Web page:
NOTE: Although this post will remain on Kali’s Musings, it has been reproduced and future BMS posts will appear on A Burning Journey. Please check it out if you are interested in more about Burning Mouth Syndrome.
I know many of you have checked in on my Burning Mouth Syndrome (BMS) journey over the years. May 2016 will officially be 8 yrs. – No celebrations are planned.
You have seen me try all of the medicines and supplements and coping techniques that have come my way or been recommended by any of my Neurologists (three, so far). If you are new to BMS or this blog, my posts on it can be found at Burning Mouth Syndrome.
Back in August 2015, I reported to you that the orally dissolving tablet form of Klonopin/Clonazepam seemed to really be making a difference for me. And it did…until it didn’t quite so much. To be fair, I recently started using a seasonal allergy spray called Dymista, and it tastes horrible. The bitter taste seemed to worsen my BMS symptoms immediately, and I didn’t think I could tolerate it. I learned how to apply it correctly and that made it better, but since I have been using it, overall my burn has been much worse. Dymista works very well for my allergies by combining cortisone with a topical antihistamine, and I am breathing easily and clearly through the worst of a very heavy juniper/cedar pollination season in Central Texas but increased burning seems to be the price I must pay for that.
What a decision – to burn or not to be able to breathe?
That really is the question before me now.
I haven’t gone to see the Neurologist about this because I am fairly sure he will say something on the order of, “Duh! If something is working for you, don’t mess it up. Stop the Dymista!” And deep down I must not want to hear that because I am avoiding calling him.
Likewise, on the allergy side, I am sure my Doctor would like to see me stay out of the infections and bronchitis that I used to get on a regular basis before I discovered cortisone nasal sprays. (No correlation between regular sprays like Flonase and Nasacort, and my burning mouth syndrome symptoms, by the way – we checked, and the only spray that has caused me any distress is Dymista, which also the one that works the best. Naturally.) She would likely recommend staying on the therapy, at least through the heavy pollen season.
I know many of you have struggled with similar knotty decisions, weighing one pain or side effect against another, and being forced to choose whichever is most bearable. It is like a Jenga game that is stacked against us and since there is not a treatment that cures or even completely relieves Burning Mouth, we can’t just switch to another game.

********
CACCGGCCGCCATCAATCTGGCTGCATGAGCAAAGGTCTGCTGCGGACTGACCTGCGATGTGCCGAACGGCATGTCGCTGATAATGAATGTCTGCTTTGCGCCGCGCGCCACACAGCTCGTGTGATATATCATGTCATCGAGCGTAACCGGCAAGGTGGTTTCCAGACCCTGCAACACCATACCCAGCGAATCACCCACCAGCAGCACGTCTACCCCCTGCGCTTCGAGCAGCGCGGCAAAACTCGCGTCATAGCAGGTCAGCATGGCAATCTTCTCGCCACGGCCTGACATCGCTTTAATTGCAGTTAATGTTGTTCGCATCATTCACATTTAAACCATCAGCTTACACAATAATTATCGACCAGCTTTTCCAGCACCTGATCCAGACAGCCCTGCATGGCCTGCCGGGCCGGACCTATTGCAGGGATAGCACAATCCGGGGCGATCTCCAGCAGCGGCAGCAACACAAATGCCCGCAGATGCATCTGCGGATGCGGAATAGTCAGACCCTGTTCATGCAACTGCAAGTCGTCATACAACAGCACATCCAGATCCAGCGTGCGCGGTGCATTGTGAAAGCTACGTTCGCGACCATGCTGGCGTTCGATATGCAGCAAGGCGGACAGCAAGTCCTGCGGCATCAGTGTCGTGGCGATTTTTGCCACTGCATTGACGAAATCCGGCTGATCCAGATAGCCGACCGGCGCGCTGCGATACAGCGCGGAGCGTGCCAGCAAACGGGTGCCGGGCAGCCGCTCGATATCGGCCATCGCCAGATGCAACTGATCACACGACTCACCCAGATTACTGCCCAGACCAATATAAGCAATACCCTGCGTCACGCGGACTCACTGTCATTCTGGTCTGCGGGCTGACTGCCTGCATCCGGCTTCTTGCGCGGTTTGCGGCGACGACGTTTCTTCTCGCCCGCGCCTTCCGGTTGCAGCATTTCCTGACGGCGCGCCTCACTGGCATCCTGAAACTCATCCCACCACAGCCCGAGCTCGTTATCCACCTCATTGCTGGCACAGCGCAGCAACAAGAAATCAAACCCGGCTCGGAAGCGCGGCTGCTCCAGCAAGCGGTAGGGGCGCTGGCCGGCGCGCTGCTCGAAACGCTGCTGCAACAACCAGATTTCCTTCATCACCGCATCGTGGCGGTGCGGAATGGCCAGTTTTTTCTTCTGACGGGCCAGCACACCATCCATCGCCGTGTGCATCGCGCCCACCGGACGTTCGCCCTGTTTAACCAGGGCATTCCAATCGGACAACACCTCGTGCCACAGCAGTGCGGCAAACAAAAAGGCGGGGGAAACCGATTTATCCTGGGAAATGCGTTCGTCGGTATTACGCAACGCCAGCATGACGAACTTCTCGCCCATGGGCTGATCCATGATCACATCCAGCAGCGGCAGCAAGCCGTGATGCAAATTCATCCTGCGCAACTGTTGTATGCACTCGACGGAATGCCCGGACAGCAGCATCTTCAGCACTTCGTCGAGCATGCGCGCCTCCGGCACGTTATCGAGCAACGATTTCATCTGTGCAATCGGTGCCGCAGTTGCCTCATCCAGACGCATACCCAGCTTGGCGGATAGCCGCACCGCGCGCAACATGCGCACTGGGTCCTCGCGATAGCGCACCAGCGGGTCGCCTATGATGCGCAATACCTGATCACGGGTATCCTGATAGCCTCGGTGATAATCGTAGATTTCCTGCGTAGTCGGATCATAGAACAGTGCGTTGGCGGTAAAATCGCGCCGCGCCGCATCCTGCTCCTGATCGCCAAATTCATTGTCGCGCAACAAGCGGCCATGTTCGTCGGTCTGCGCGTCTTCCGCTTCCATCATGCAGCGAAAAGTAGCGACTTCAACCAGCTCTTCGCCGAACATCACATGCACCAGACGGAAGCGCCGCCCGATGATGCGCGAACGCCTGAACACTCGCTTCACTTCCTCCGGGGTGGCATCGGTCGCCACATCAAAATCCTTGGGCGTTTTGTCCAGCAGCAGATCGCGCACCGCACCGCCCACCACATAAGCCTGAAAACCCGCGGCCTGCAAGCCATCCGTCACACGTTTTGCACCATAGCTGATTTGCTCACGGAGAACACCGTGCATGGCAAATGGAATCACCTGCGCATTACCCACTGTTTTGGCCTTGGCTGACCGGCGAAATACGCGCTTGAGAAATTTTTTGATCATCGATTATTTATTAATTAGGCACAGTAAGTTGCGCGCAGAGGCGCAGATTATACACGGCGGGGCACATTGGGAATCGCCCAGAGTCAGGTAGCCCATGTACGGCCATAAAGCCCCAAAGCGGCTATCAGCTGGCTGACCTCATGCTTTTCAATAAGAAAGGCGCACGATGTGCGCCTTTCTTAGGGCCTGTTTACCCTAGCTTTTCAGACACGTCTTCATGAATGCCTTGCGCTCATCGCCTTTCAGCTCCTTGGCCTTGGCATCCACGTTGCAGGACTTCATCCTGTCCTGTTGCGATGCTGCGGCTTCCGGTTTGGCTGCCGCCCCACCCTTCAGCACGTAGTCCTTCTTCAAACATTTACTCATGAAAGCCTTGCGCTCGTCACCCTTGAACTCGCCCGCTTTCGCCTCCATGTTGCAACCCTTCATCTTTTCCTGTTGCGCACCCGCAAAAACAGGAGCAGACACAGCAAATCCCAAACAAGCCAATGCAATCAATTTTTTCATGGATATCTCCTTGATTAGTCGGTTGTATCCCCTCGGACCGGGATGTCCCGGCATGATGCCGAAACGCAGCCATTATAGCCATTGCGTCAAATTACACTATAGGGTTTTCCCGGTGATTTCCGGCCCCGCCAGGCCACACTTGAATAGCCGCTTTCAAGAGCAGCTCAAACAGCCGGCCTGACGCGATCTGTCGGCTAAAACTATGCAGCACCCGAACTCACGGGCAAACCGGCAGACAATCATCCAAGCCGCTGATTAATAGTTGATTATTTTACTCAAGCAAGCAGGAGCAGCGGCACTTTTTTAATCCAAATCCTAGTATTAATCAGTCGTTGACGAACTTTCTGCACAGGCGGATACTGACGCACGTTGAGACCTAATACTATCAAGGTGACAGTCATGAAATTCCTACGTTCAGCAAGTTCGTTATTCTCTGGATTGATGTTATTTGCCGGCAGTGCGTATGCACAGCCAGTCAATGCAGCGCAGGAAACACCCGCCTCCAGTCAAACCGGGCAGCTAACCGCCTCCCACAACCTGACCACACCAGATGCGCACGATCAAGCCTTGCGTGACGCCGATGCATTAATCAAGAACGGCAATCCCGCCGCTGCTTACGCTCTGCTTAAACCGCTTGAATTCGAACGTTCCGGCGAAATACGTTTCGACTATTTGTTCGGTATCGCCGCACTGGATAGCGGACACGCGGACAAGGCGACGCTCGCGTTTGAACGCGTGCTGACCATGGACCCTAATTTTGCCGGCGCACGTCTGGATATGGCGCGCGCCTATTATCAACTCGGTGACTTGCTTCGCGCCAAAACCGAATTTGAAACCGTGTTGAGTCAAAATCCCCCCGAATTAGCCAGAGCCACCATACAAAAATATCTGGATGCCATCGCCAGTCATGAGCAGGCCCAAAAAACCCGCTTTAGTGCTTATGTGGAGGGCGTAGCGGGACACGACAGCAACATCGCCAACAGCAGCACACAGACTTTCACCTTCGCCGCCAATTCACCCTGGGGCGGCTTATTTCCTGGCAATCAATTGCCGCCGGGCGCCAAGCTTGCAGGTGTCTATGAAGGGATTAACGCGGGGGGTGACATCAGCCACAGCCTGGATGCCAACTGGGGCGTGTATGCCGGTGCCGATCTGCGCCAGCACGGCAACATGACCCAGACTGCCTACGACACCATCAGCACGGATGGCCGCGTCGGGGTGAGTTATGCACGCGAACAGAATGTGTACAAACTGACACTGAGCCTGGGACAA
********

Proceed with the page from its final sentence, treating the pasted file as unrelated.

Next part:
I will continue to wrestle with this one but wanted you to know you are not alone out there and the most important thing is not to let discouragement or depression overwhelm you.
My husband read a blog recently that compared depression to driving a car when you are very tired. You think you can power through, tough it out, and get to your destination, but at some point, exhaustion can overtake you and all of those worthy goals come crashing down. Depression can be like that…a fatigue you keep working through, until one day you simply can’t anymore.
That is when you reach out for help, my friends.
Believe me, I am monitoring myself very carefully to make sure I don’t suppress my feelings and wind up in an emotional crash on the side of the road. And now that my husband understands this dynamic, too, he will help me.
As for my impossible choice; I am not sure yet. I think I will probably use the maximum dose of 2 mg of Klonopin/Clonazepam ODT while I have to use the Dymista (cedar lasts through February in Central Texas) and I will let you know how it goes. In between naps, of course.
Good luck out there!
POST UPDATE February 14, 2016:
Well, I changed my mind after several days of “off the chart” burning and discontinued the Dymista.
The burning went down to its current, controllable level and despite going back to my regular cortisone nasal spray, I am currently congested, coughing up a storm and fairly miserable. Is it a cold? Is it allergies? Is it a cold that piled on to the extra congestion of allergies? I haven’t a clue, but can only wait it out and pray for rain. Cedar has been joined by oak and elm pollen in the local counts now, so it is practically a pollen party around here! A great, romantic way to spend Valentine’s Day, don’t you think?
Bottom line, I eventually chose to diminish the burning rather than breathing clearly, so I guess that shows you where I rate BMS on the scale of pain.